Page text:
Economic signals drive plastic waste reduction

Economic factors focused on recycling and restricting the use of plastics along with local action were among the most effective ways to reduce plastic litter on Australian beaches, according to a new study.

The study, published in the journal One Earth, builds on the CSIRO Coastal Litter Survey conducted in 2013 and includes 563 new coastal surveys and interviews with waste managers in 32 local governments in Australia.

Lead researcher Dr Kathryn Willis, a recent PhD graduate from the University of Tasmania, said global waste control was driven locally.

Dr Willis said: “Our research aimed to identify which local government approaches have been most effective in reducing coastal plastics and to identify the underlying behaviors that can lead to the greatest reduction in plastic pollution.

“We were really surprised and delighted to also see that there was on average 29% less plastic on our beaches than in 2013 when similar surveys were carried out.

“While plastic pollution is still a global crisis and we still have a long way to go, this research shows that decisions made on the ground, at the local management level, are crucial to successfully reducing coastal plastic pollution. .”

Dr Willis said maintaining economic strategies over the six-year period had the greatest effect on reducing coastal litter.

“More economical waste management strategies have led to relatively cleaner coastlines.”

The study categorized local government waste management actions into three categories on how to prevent improper waste disposal:

  • Economic rationality – actions such as separate waste and recycling collection, hard waste collection and a ban on shopping bags reduce local waste
  • Planned behavior – strategies such as recycling guides, information and education programs and voluntary clean-up initiatives help reduce coastal litter
  • And crime prevention – waste management strategies such as illegal dumping monitoring and beach cleanups by local governments produce less plastic in the environment.

CSIRO researcher and co-author of the paper, Dr Denise Hardesty, said the research shows how quickly changes can happen when effective waste management strategies are deployed.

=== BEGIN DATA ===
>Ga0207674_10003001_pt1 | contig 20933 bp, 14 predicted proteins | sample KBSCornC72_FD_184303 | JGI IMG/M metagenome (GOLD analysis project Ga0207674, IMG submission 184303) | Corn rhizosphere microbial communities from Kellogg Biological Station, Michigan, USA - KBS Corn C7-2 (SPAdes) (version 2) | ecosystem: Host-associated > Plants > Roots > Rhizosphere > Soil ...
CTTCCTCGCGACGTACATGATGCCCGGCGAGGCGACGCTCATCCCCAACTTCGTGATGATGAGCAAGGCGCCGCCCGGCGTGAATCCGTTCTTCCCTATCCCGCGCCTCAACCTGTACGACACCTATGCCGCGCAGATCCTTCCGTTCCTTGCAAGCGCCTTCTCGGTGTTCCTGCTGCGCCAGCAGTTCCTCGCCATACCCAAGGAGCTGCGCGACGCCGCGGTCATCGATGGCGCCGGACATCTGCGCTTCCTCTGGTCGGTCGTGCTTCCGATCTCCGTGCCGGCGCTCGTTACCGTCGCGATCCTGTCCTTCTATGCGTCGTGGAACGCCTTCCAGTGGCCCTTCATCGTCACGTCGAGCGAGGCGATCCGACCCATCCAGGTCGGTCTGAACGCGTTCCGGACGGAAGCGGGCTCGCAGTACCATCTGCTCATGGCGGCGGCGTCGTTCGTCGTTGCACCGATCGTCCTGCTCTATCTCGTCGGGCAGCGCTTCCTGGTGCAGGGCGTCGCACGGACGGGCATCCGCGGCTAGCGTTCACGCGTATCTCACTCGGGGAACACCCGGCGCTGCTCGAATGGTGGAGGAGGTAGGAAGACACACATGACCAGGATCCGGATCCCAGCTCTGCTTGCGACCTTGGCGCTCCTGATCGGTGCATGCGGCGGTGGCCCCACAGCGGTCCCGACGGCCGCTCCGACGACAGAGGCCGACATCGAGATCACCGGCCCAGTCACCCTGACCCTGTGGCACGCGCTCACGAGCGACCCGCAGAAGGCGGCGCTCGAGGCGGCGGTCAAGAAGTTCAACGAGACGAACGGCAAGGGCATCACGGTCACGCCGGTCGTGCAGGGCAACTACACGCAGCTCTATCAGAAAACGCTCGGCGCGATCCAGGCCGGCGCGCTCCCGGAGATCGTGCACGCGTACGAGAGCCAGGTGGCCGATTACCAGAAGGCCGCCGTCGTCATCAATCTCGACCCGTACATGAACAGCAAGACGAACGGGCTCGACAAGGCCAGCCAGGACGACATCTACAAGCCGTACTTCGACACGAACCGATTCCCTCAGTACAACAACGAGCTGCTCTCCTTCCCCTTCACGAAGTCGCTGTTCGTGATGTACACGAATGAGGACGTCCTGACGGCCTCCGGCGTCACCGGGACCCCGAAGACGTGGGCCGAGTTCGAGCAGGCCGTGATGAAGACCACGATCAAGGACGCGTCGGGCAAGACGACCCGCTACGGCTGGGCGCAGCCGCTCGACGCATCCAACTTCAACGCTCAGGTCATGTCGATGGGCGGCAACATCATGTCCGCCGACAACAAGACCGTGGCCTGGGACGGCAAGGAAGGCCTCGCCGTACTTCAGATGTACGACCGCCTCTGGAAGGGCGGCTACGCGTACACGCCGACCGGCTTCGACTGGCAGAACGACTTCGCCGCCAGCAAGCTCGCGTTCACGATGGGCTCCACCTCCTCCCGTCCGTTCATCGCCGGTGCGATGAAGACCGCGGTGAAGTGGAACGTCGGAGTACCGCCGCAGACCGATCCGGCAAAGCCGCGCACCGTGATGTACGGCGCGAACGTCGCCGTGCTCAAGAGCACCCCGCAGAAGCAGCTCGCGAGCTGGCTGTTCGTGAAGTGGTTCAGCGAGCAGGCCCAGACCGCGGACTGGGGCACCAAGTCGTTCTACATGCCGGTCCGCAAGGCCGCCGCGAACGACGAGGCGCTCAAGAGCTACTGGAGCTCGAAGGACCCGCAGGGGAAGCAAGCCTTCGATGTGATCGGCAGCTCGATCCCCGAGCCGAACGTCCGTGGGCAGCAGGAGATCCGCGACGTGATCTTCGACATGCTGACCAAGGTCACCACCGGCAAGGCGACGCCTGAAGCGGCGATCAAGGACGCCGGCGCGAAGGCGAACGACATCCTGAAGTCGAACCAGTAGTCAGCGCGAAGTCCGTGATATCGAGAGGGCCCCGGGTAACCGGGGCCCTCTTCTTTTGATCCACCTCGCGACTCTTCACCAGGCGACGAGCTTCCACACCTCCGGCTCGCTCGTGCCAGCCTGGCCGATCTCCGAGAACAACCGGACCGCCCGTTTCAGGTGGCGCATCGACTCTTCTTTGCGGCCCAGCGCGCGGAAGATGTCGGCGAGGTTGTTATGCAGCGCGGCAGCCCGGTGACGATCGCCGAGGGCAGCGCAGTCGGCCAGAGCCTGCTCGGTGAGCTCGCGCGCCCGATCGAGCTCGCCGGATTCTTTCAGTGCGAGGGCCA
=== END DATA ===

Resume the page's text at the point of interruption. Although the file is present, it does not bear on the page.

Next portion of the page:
“For example, household collection services, where there are multiple waste and recycling streams, allow community members to sort and dispose of their waste appropriately.

“Our research showed that increasing litter taxes had the second-largest effect on decreasing coastal plastic pollution.”

The study also showed that municipalities that did not update their waste management strategies over time or cut their budget for coastal waste management had “dirtier shorelines” over the course of the year. six-year study period.
However, municipalities that have improved waste management information on their website and increased coastal waste budget efforts have seen a significant decrease in plastic pollution along their coastline.

This research supports CSIRO’s Ending Plastic Waste mission, which aims to reduce plastic waste entering the Australian environment by 80% by 2030.

Kathryn Willis recently completed her PhD at the University of Tasmania and is now a Fulbright Scholar at the University of Washington. Kathryn’s research was conducted with CSIRO Oceans and Atmosphere and supported by the Marine Biodiversity Hub of the National Environment Science Program.

The One Earth paper: Local waste management successfully reduces coastal plastic pollution

Photo: Cleanaway/Warehouse Recycling

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Bryce K. Locke